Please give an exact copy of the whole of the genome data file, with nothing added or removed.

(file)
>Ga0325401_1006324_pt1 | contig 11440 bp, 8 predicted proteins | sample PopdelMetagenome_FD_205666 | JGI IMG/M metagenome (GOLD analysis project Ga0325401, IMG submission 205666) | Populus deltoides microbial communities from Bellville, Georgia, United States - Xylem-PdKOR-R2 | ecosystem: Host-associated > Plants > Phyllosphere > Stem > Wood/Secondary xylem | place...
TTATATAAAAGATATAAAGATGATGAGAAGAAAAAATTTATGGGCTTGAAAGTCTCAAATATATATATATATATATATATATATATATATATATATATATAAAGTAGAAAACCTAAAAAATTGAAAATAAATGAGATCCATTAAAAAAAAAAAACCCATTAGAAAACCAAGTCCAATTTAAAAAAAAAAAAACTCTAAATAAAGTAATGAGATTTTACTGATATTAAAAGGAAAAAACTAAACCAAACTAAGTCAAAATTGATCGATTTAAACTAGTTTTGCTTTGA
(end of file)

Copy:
>Ga0325401_1006324_pt1 | contig 11440 bp, 8 predicted proteins | sample PopdelMetagenome_FD_205666 | JGI IMG/M metagenome (GOLD analysis project Ga0325401, IMG submission 205666) | Populus deltoides microbial communities from Bellville, Georgia, United States - Xylem-PdKOR-R2 | ecosystem: Host-associated > Plants > Phyllosphere > Stem > Wood/Secondary xylem | place...
TTATATAAAAGATATAAAGATGATGAGAAGAAAAAATTTATGGGCTTGAAAGTCTCAAATATATATATATATATATATATATATATATATATATATATATAAAGTAGAAAACCTAAAAAATTGAAAATAAATGAGATCCATTAAAAAAAAAAAACCCATTAGAAAACCAAGTCCAATTTAAAAAAAAAAAAACTCTAAATAAAGTAATGAGATTTTACTGATATTAAAAGGAAAAAACTAAACCAAACTAAGTCAAAATTGATCGATTTAAACTAGTTTTGCTTTGA